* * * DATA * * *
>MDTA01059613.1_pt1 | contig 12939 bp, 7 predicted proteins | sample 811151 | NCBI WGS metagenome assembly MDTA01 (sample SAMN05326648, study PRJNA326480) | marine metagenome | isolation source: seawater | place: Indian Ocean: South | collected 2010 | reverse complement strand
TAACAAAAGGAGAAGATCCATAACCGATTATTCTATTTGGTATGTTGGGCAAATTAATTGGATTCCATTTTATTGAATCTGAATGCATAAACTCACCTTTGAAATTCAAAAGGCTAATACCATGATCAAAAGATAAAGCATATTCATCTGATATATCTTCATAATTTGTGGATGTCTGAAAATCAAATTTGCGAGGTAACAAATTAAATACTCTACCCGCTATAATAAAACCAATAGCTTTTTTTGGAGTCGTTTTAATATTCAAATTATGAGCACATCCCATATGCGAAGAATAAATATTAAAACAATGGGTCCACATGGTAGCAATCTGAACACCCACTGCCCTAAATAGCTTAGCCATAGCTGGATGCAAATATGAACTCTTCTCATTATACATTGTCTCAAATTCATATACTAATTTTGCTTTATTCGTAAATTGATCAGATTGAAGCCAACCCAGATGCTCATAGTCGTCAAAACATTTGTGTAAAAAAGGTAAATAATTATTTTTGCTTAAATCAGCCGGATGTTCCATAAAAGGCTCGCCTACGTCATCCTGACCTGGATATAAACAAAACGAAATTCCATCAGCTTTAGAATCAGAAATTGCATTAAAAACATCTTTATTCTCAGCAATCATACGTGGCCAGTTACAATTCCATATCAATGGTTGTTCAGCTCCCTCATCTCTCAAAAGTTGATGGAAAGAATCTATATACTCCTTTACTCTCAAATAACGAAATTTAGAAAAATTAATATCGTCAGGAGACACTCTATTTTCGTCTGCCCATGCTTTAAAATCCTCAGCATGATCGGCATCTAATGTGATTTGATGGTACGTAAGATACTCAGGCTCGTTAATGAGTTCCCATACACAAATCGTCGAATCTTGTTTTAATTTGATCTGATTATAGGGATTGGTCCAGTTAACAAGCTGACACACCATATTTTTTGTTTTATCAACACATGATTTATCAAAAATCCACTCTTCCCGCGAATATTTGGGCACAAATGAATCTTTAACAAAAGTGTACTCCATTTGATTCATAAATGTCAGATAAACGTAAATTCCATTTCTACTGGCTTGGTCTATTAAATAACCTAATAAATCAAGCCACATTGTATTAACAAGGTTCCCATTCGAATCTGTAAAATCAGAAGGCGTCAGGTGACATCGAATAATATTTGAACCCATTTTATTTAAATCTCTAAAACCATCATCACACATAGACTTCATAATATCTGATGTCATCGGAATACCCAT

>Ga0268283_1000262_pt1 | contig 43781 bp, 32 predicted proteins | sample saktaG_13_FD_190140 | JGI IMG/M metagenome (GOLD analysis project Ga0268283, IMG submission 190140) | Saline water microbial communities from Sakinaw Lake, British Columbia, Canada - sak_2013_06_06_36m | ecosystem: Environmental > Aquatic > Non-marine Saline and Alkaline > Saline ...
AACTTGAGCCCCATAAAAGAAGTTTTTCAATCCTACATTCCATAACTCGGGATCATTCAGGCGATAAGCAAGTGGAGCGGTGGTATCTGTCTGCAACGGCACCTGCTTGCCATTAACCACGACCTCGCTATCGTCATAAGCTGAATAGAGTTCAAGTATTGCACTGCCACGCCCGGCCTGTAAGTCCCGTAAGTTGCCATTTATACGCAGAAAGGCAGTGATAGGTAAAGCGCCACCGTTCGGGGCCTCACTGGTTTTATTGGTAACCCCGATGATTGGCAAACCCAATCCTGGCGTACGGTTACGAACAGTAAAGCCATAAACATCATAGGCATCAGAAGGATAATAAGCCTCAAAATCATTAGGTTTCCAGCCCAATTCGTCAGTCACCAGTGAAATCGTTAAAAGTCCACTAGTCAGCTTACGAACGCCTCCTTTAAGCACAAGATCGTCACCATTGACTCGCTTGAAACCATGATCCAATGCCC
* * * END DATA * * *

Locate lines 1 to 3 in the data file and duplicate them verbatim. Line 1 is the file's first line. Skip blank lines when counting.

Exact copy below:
>MDTA01059613.1_pt1 | contig 12939 bp, 7 predicted proteins | sample 811151 | NCBI WGS metagenome assembly MDTA01 (sample SAMN05326648, study PRJNA326480) | marine metagenome | isolation source: seawater | place: Indian Ocean: South | collected 2010 | reverse complement strand
TAACAAAAGGAGAAGATCCATAACCGATTATTCTATTTGGTATGTTGGGCAAATTAATTGGATTCCATTTTATTGAATCTGAATGCATAAACTCACCTTTGAAATTCAAAAGGCTAATACCATGATCAAAAGATAAAGCATATTCATCTGATATATCTTCATAATTTGTGGATGTCTGAAAATCAAATTTGCGAGGTAACAAATTAAATACTCTACCCGCTATAATAAAACCAATAGCTTTTTTTGGAGTCGTTTTAATATTCAAATTATGAGCACATCCCATATGCGAAGAATAAATATTAAAACAATGGGTCCACATGGTAGCAATCTGAACACCCACTGCCCTAAATAGCTTAGCCATAGCTGGATGCAAATATGAACTCTTCTCATTATACATTGTCTCAAATTCATATACTAATTTTGCTTTATTCGTAAATTGATCAGATTGAAGCCAACCCAGATGCTCATAGTCGTCAAAACATTTGTGTAAAAAAGGTAAATAATTATTTTTGCTTAAATCAGCCGGATGTTCCATAAAAGGCTCGCCTACGTCATCCTGACCTGGATATAAACAAAACGAAATTCCATCAGCTTTAGAATCAGAAATTGCATTAAAAACATCTTTATTCTCAGCAATCATACGTGGCCAGTTACAATTCCATATCAATGGTTGTTCAGCTCCCTCATCTCTCAAAAGTTGATGGAAAGAATCTATATACTCCTTTACTCTCAAATAACGAAATTTAGAAAAATTAATATCGTCAGGAGACACTCTATTTTCGTCTGCCCATGCTTTAAAATCCTCAGCATGATCGGCATCTAATGTGATTTGATGGTACGTAAGATACTCAGGCTCGTTAATGAGTTCCCATACACAAATCGTCGAATCTTGTTTTAATTTGATCTGATTATAGGGATTGGTCCAGTTAACAAGCTGACACACCATATTTTTTGTTTTATCAACACATGATTTATCAAAAATCCACTCTTCCCGCGAATATTTGGGCACAAATGAATCTTTAACAAAAGTGTACTCCATTTGATTCATAAATGTCAGATAAACGTAAATTCCATTTCTACTGGCTTGGTCTATTAAATAACCTAATAAATCAAGCCACATTGTATTAACAAGGTTCCCATTCGAATCTGTAAAATCAGAAGGCGTCAGGTGACATCGAATAATATTTGAACCCATTTTATTTAAATCTCTAAAACCATCATCACACATAGACTTCATAATATCTGATGTCATCGGAATACCCAT

>Ga0268283_1000262_pt1 | contig 43781 bp, 32 predicted proteins | sample saktaG_13_FD_190140 | JGI IMG/M metagenome (GOLD analysis project Ga0268283, IMG submission 190140) | Saline water microbial communities from Sakinaw Lake, British Columbia, Canada - sak_2013_06_06_36m | ecosystem: Environmental > Aquatic > Non-marine Saline and Alkaline > Saline ...